Dr. Bull is one of the few academics, possibly the only one, to spend time researching what owners of iPods and other music players do with their gadgets, why they listen to them and what difference they make to their lives.”
“Gearing up for the fourth annual Civic Tour, American Honda Motor Co., is pleased to announce this year’s tour headliner, Dashboard Confessional. The nationwide tour will launch on May 13 in Portland, ME.
The band chose to have the Civic Coupe (one of Honda’s top selling models) painted and designed with a unique and vibrant look. Included in this year’s customized Civics are state-of-the-art, premium audio components from Alpine Electronics. The system features a 500-watt DVD mobile multimedia system with DVD/CD/MP3/WMA/CDR/CDRW playback and satellite-linked navigation. High-performance Type-S speakers, subwoofers and V12 amps complete the system. Each vehicle will also include an Apple iPOD that can be controlled directly from the in-dash receiver using Alpine’s new interface.
Back this year, by popular demand, is the traveling Civic Tour Non-Stop Music Lounge presented by Alpine Electronics, where the customized Dashboard Confessional Civic will be showcased as well as provide a cool spot for fans to visit before and after the show. The new Civic will be on tour with the band, giving fans an up-close-and-personal look at the highly customized machine autographed by Dashboard Confessional. A total of 10 of these unique Civics will be awarded through national and local media promotions, one of which will be given away through civictour.com.”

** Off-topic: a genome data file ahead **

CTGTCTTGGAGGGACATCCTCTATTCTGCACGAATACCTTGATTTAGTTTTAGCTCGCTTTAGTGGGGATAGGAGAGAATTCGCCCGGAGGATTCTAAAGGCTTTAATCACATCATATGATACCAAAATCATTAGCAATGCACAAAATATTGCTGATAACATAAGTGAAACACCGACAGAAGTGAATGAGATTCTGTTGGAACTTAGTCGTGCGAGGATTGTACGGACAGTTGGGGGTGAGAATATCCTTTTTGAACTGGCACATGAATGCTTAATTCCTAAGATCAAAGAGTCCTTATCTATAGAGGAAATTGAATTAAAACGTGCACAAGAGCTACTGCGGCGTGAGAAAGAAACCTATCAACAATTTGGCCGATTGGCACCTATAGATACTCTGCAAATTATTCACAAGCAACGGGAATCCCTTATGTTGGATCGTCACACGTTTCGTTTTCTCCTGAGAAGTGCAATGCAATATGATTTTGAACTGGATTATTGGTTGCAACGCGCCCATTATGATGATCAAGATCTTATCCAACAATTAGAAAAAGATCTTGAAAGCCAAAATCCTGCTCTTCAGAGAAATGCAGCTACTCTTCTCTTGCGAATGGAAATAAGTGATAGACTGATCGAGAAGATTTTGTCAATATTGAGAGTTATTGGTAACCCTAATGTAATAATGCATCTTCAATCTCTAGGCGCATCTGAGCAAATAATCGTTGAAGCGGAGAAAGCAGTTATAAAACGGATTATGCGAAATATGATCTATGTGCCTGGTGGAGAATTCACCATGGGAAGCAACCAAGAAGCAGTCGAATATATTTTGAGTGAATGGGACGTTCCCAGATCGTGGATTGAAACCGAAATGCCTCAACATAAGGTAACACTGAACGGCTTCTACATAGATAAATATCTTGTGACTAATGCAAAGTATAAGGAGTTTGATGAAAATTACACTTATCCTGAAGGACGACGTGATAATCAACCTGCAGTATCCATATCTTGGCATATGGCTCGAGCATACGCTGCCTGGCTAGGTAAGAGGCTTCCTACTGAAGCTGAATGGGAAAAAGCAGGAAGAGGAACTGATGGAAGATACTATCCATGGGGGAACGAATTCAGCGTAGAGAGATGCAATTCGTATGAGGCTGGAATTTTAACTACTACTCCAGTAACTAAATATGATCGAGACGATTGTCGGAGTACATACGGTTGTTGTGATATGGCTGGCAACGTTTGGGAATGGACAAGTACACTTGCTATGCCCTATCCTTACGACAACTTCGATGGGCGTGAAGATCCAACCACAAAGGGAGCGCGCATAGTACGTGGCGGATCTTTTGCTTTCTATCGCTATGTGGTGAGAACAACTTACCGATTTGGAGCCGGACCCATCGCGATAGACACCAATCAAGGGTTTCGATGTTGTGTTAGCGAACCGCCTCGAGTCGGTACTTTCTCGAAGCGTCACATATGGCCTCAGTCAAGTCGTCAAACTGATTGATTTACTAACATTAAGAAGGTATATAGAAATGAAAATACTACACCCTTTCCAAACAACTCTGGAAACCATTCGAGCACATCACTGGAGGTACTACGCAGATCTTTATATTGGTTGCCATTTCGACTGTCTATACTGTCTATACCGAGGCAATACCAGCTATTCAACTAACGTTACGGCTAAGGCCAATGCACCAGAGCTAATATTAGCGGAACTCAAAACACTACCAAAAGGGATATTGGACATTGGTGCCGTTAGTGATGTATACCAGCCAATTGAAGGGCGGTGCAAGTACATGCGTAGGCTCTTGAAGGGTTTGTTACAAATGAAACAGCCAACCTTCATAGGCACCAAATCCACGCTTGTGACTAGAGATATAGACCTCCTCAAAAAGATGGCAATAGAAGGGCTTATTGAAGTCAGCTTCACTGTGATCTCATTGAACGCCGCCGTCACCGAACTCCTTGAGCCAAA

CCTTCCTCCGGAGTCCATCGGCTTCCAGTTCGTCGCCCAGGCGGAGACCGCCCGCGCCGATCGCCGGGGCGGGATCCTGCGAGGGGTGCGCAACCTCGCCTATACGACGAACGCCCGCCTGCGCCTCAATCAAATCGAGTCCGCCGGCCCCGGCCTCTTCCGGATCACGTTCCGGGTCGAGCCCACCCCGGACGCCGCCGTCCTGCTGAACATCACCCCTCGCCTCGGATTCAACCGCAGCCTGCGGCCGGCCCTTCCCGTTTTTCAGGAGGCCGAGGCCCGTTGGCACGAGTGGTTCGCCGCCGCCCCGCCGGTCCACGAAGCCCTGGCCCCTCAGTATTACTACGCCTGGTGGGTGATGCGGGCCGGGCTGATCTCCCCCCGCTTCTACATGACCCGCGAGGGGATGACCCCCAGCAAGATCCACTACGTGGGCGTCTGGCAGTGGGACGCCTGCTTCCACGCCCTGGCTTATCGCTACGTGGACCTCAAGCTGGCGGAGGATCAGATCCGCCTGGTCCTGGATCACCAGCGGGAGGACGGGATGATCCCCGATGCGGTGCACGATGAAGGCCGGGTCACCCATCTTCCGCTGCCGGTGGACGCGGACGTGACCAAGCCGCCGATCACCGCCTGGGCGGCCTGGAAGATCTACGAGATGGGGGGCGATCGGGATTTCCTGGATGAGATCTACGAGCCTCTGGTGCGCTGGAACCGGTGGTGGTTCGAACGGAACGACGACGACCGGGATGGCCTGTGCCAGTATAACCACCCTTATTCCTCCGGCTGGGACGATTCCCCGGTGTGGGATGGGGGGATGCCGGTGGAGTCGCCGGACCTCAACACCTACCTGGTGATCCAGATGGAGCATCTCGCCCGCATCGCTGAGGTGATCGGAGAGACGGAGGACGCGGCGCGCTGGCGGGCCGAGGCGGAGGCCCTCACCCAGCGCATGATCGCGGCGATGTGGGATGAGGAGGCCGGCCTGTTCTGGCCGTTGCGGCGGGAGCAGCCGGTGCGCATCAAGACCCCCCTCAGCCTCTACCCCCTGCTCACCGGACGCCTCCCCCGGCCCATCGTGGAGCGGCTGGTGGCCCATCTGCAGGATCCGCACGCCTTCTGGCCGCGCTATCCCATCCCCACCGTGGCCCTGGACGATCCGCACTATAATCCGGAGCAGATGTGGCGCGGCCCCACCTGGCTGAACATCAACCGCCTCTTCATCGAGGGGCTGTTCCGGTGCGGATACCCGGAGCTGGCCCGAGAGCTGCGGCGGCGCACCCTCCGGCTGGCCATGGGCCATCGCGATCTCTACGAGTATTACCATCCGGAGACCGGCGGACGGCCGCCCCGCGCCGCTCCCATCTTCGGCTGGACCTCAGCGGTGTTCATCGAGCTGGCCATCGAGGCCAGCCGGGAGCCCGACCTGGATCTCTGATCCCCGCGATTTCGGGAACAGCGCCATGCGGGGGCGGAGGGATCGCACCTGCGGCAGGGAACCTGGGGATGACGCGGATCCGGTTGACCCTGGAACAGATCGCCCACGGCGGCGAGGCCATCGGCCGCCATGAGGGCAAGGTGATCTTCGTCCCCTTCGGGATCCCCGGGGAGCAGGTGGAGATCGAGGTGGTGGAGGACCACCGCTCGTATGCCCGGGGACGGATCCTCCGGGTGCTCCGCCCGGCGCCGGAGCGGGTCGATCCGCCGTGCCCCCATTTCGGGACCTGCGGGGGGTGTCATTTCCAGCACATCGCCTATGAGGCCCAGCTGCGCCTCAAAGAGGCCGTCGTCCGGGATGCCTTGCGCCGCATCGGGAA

“Nguyen [Hitachi’s global storage technologies media relations head] stressed that her company’s $499 pricing for the hard drive at retail as a standalone item is ‘a suggested selling price only.’ She also said: ‘Standalone Microdrive products provide additional value over embedded products used in consumer electronic devices in their ability to be removed and used in a variety of different devices. Embedded Microdrive media is only designed to work in the device for which it was originally intended.’
The drives that ship embedded within devices are custom-built for Hitachi’s OEMs, and the features available inside the drives may not be as complete as those available at retail.
‘Some of the drives we ship today are used by consumers in products like digital cameras as removable storage: in other cases, the drives are designed inside devices such as MP3 players where the drive is not meant to be removed by end users.’”
“A Memphis woman was arrested and charged with first-degree murder after she bludgeoned her boyfriend to death with an iPod. [...]